Right From the Start NJ Part 3
In Part 3 of this special three-part series, Right From the Start NJ, Steve Adubato, along with leaders in the fields of education, government, and business look at the advocacy efforts on the state and national level to ensure parents have access to affordable and quality childcare and time with their children at the most critical developmental times - from birth to three years old.
Joseph Della Fave, Executive Director, Ironbound Community Corporation
Dr. Kendell Sprott, President & CEO, Matheny Medical and Education Center
Bonnie Eggenburg, Vice President, Gateway Early Head Start and Head Start Program
Beverly Lynn, CEO, Programs for Parents
Jennifer Santana, President, Coalition of Infant/Toddler Educators & Early Head Start Manager for Center for Family Resources
Kaitlin Mulcahy, Associate Director of the Center for Autism and Early Childhood Mental Health, Montclair State University
Joanna Gagis, Host, Life & Living with Joanna Gagis, VP of Programming & Executive Producer, Caucus Educational Corporation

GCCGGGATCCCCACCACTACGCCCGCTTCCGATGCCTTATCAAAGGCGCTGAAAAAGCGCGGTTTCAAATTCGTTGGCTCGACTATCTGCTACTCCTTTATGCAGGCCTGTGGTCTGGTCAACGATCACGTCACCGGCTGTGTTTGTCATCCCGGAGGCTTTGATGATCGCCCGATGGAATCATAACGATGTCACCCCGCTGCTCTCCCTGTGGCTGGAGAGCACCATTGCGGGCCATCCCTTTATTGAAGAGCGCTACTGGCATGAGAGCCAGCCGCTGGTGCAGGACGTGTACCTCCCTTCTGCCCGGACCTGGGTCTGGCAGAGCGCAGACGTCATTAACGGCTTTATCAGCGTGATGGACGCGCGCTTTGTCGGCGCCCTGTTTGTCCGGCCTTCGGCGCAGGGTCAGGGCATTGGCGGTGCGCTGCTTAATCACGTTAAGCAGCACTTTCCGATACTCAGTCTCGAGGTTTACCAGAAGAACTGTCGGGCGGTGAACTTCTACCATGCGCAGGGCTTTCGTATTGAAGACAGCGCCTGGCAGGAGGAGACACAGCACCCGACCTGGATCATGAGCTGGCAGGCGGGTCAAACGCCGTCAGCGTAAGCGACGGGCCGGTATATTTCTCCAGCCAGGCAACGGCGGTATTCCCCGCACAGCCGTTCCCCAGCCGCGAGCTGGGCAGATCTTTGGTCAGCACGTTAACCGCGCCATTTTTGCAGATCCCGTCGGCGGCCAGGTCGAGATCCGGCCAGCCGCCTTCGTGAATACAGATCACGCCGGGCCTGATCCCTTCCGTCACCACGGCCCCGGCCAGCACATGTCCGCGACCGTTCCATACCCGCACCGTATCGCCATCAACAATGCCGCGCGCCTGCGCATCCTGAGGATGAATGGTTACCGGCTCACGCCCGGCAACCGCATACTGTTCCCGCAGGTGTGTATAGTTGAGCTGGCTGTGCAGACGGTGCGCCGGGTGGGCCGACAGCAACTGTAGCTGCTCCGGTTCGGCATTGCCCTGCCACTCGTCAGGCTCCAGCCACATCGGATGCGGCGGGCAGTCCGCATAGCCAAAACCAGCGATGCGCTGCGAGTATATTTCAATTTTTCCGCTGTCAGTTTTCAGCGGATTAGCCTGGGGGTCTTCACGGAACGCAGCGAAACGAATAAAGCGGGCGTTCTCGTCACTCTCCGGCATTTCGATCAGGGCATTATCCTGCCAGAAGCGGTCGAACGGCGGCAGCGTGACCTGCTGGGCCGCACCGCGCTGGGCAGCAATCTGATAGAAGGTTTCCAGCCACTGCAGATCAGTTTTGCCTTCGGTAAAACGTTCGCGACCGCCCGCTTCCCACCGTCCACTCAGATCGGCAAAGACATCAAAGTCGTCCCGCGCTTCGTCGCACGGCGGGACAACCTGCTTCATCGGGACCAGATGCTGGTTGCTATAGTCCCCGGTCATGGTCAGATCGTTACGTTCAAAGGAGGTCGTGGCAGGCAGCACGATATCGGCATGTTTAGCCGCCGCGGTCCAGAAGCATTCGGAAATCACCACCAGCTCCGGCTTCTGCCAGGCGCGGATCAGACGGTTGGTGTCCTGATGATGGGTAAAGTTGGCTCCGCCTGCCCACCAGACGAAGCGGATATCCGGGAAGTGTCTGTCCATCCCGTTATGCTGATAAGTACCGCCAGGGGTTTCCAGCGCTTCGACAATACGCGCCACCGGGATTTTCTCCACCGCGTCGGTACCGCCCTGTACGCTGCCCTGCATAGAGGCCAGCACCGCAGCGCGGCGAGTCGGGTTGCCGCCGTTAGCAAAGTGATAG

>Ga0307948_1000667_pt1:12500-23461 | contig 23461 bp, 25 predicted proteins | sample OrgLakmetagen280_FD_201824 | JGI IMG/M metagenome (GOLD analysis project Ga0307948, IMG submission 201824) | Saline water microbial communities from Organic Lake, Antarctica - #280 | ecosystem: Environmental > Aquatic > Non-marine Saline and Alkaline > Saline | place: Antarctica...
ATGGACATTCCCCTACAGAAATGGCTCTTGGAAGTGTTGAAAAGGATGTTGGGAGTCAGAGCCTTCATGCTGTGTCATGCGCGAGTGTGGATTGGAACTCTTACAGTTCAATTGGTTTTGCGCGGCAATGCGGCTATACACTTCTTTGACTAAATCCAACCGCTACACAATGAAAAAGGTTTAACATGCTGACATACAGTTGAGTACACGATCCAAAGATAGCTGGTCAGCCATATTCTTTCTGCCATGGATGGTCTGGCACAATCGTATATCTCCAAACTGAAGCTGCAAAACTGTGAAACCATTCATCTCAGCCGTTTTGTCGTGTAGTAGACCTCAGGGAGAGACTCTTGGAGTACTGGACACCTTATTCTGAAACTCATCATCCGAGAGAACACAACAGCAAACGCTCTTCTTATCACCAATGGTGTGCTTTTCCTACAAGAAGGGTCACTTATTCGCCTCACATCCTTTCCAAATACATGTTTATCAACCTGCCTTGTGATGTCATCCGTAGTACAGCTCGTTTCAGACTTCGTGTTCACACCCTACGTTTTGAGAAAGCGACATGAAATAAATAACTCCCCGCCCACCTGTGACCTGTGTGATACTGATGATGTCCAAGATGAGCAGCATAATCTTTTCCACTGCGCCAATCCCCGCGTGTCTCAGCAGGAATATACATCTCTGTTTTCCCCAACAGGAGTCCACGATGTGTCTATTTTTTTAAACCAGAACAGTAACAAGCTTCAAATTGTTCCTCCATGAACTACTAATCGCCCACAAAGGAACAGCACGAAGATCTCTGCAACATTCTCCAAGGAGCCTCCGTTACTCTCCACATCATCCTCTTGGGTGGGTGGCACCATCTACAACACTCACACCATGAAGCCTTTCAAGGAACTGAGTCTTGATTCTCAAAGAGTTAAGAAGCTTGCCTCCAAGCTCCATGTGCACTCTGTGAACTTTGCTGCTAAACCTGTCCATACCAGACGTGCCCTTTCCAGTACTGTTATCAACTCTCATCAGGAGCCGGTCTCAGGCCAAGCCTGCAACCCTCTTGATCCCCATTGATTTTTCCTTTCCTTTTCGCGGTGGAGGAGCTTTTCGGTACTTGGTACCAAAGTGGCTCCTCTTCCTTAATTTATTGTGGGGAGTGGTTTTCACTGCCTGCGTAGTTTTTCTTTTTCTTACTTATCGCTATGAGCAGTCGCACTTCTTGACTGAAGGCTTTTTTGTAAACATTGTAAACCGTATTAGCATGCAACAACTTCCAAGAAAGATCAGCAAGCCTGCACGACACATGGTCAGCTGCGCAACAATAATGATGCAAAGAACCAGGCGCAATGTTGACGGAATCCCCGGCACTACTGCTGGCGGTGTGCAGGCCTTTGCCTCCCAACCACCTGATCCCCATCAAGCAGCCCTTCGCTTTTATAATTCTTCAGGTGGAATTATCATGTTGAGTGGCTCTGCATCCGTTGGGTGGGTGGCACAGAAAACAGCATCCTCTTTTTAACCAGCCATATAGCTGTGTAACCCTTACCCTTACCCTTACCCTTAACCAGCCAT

Keri Logosso-Misurell, Esq., Director, Greater Newark Healthcare Coalition
"This is Right From the Start NJ. I'm Steve Adubato. We're joined by a group of experts, panelists, we've had two half hours, this is the third half hour. There's still much more to talk about. I want to remind folks that that website, Right From the Start NJ, is dedicated to parents, caregivers, people who care about infants and toddlers. I keep saying birth to three, but in fact, it's prenatal care as well. Doctor Sprott, you wanted to jump in and talk about economics. I wasn't even sure what you meant by that, but I gotta go there, because you always have something important to say. What do you mean by economics of right from the start? What does it mean? Well you just asked about paid family leave. There are some countries... In the last show, right? That's right. Some countries like Norway, there's paid family leave for five years. Either parent. What does it mean, paid family leave? It means that the government pays for the parent to be home to raise the child. And so that's the government saying that this is a priority to nurture the children when they're young. Should we do that in New Jersey? The question is "should we do it as a country?" I think. You know. And when you talk about the money, if you think about public education, if you will, we ought to officially say that we're going to start to provide mandated, funded education for kindergarten in most places up until the 12th grade. And we ignore the first four years. The federal government, as was said earlier, provides a great deal of money for Head Start, for earlier child education. The question is, why shouldn't they do it from birth? Say someone says, "We don't have the money"? Well the question is, there is the money. You know, that's part of the issue. And we could talk about redistribution of the money. But..."